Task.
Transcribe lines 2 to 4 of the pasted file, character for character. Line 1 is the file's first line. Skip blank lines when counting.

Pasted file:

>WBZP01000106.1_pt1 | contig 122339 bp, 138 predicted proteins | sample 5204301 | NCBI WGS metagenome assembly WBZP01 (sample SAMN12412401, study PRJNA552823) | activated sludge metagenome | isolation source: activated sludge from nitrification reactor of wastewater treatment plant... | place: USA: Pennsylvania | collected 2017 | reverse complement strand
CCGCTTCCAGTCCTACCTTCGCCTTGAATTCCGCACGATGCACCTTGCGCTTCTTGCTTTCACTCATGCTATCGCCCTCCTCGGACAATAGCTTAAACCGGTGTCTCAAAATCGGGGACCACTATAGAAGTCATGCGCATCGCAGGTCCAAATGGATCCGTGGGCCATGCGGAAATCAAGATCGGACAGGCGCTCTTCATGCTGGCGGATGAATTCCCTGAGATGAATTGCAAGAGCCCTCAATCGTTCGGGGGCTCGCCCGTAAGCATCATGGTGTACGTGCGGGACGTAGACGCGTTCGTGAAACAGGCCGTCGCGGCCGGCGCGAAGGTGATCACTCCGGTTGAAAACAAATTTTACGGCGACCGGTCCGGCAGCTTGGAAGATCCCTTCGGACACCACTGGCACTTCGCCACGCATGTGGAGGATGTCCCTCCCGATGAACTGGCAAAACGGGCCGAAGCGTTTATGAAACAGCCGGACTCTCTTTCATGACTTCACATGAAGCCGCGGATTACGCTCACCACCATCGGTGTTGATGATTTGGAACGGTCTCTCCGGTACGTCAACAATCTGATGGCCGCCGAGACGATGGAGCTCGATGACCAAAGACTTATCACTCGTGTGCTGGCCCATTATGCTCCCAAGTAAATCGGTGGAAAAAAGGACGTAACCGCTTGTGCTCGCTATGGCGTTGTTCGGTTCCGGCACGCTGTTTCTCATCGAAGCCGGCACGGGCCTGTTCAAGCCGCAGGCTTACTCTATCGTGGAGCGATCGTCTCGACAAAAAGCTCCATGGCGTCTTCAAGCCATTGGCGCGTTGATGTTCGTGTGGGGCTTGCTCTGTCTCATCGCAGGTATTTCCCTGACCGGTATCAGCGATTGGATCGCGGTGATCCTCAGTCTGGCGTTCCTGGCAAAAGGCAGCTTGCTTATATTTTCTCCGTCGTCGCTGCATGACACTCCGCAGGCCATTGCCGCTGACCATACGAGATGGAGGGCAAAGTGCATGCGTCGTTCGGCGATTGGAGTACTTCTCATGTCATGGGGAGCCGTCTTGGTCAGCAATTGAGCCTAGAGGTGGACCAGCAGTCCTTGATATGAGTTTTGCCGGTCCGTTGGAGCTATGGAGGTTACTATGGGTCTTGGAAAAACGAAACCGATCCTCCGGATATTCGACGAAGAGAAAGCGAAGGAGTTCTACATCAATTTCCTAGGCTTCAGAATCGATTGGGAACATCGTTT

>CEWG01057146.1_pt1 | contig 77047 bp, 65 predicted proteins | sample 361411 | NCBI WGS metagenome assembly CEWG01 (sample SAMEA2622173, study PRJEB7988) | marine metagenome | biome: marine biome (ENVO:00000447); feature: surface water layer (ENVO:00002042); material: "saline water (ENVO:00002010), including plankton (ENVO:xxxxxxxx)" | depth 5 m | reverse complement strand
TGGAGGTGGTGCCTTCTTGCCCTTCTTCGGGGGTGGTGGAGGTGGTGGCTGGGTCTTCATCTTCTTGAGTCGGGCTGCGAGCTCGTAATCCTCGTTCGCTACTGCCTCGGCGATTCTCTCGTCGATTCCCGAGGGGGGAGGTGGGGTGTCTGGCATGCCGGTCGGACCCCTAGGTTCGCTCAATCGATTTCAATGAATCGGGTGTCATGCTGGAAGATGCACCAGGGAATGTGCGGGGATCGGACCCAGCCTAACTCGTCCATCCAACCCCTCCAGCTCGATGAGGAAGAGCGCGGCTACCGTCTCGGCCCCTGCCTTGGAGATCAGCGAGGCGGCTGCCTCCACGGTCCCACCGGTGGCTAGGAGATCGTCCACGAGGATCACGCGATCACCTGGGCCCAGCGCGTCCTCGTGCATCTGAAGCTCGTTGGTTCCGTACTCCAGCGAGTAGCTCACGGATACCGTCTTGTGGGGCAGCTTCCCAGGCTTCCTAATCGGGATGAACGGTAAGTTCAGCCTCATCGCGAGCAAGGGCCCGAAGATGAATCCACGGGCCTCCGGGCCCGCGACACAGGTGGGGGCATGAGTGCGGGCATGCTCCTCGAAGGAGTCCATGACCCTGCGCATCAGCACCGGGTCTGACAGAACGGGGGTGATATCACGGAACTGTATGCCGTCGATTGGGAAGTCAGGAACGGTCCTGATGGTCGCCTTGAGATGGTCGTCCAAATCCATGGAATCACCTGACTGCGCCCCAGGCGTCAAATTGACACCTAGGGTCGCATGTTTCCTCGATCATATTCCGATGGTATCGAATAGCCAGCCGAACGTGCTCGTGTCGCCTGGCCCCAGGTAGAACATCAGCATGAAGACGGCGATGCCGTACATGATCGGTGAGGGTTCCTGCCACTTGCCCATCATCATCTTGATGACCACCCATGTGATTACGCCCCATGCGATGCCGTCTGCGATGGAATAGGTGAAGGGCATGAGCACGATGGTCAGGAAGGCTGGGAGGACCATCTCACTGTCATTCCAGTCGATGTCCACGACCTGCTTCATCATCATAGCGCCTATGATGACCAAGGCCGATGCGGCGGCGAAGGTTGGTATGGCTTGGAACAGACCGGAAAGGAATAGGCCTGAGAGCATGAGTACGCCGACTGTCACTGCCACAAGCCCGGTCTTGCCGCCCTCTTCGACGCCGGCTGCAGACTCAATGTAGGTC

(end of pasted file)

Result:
CCGCTTCCAGTCCTACCTTCGCCTTGAATTCCGCACGATGCACCTTGCGCTTCTTGCTTTCACTCATGCTATCGCCCTCCTCGGACAATAGCTTAAACCGGTGTCTCAAAATCGGGGACCACTATAGAAGTCATGCGCATCGCAGGTCCAAATGGATCCGTGGGCCATGCGGAAATCAAGATCGGACAGGCGCTCTTCATGCTGGCGGATGAATTCCCTGAGATGAATTGCAAGAGCCCTCAATCGTTCGGGGGCTCGCCCGTAAGCATCATGGTGTACGTGCGGGACGTAGACGCGTTCGTGAAACAGGCCGTCGCGGCCGGCGCGAAGGTGATCACTCCGGTTGAAAACAAATTTTACGGCGACCGGTCCGGCAGCTTGGAAGATCCCTTCGGACACCACTGGCACTTCGCCACGCATGTGGAGGATGTCCCTCCCGATGAACTGGCAAAACGGGCCGAAGCGTTTATGAAACAGCCGGACTCTCTTTCATGACTTCACATGAAGCCGCGGATTACGCTCACCACCATCGGTGTTGATGATTTGGAACGGTCTCTCCGGTACGTCAACAATCTGATGGCCGCCGAGACGATGGAGCTCGATGACCAAAGACTTATCACTCGTGTGCTGGCCCATTATGCTCCCAAGTAAATCGGTGGAAAAAAGGACGTAACCGCTTGTGCTCGCTATGGCGTTGTTCGGTTCCGGCACGCTGTTTCTCATCGAAGCCGGCACGGGCCTGTTCAAGCCGCAGGCTTACTCTATCGTGGAGCGATCGTCTCGACAAAAAGCTCCATGGCGTCTTCAAGCCATTGGCGCGTTGATGTTCGTGTGGGGCTTGCTCTGTCTCATCGCAGGTATTTCCCTGACCGGTATCAGCGATTGGATCGCGGTGATCCTCAGTCTGGCGTTCCTGGCAAAAGGCAGCTTGCTTATATTTTCTCCGTCGTCGCTGCATGACACTCCGCAGGCCATTGCCGCTGACCATACGAGATGGAGGGCAAAGTGCATGCGTCGTTCGGCGATTGGAGTACTTCTCATGTCATGGGGAGCCGTCTTGGTCAGCAATTGAGCCTAGAGGTGGACCAGCAGTCCTTGATATGAGTTTTGCCGGTCCGTTGGAGCTATGGAGGTTACTATGGGTCTTGGAAAAACGAAACCGATCCTCCGGATATTCGACGAAGAGAAAGCGAAGGAGTTCTACATCAATTTCCTAGGCTTCAGAATCGATTGGGAACATCGTTT

>CEWG01057146.1_pt1 | contig 77047 bp, 65 predicted proteins | sample 361411 | NCBI WGS metagenome assembly CEWG01 (sample SAMEA2622173, study PRJEB7988) | marine metagenome | biome: marine biome (ENVO:00000447); feature: surface water layer (ENVO:00002042); material: "saline water (ENVO:00002010), including plankton (ENVO:xxxxxxxx)" | depth 5 m | reverse complement strand
TGGAGGTGGTGCCTTCTTGCCCTTCTTCGGGGGTGGTGGAGGTGGTGGCTGGGTCTTCATCTTCTTGAGTCGGGCTGCGAGCTCGTAATCCTCGTTCGCTACTGCCTCGGCGATTCTCTCGTCGATTCCCGAGGGGGGAGGTGGGGTGTCTGGCATGCCGGTCGGACCCCTAGGTTCGCTCAATCGATTTCAATGAATCGGGTGTCATGCTGGAAGATGCACCAGGGAATGTGCGGGGATCGGACCCAGCCTAACTCGTCCATCCAACCCCTCCAGCTCGATGAGGAAGAGCGCGGCTACCGTCTCGGCCCCTGCCTTGGAGATCAGCGAGGCGGCTGCCTCCACGGTCCCACCGGTGGCTAGGAGATCGTCCACGAGGATCACGCGATCACCTGGGCCCAGCGCGTCCTCGTGCATCTGAAGCTCGTTGGTTCCGTACTCCAGCGAGTAGCTCACGGATACCGTCTTGTGGGGCAGCTTCCCAGGCTTCCTAATCGGGATGAACGGTAAGTTCAGCCTCATCGCGAGCAAGGGCCCGAAGATGAATCCACGGGCCTCCGGGCCCGCGACACAGGTGGGGGCATGAGTGCGGGCATGCTCCTCGAAGGAGTCCATGACCCTGCGCATCAGCACCGGGTCTGACAGAACGGGGGTGATATCACGGAACTGTATGCCGTCGATTGGGAAGTCAGGAACGGTCCTGATGGTCGCCTTGAGATGGTCGTCCAAATCCATGGAATCACCTGACTGCGCCCCAGGCGTCAAATTGACACCTAGGGTCGCATGTTTCCTCGATCATATTCCGATGGTATCGAATAGCCAGCCGAACGTGCTCGTGTCGCCTGGCCCCAGGTAGAACATCAGCATGAAGACGGCGATGCCGTACATGATCGGTGAGGGTTCCTGCCACTTGCCCATCATCATCTTGATGACCACCCATGTGATTACGCCCCATGCGATGCCGTCTGCGATGGAATAGGTGAAGGGCATGAGCACGATGGTCAGGAAGGCTGGGAGGACCATCTCACTGTCATTCCAGTCGATGTCCACGACCTGCTTCATCATCATAGCGCCTATGATGACCAAGGCCGATGCGGCGGCGAAGGTTGGTATGGCTTGGAACAGACCGGAAAGGAATAGGCCTGAGAGCATGAGTACGCCGACTGTCACTGCCACAAGCCCGGTCTTGCCGCCCTCTTCGACGCCGGCTGCAGACTCAATGTAGGTC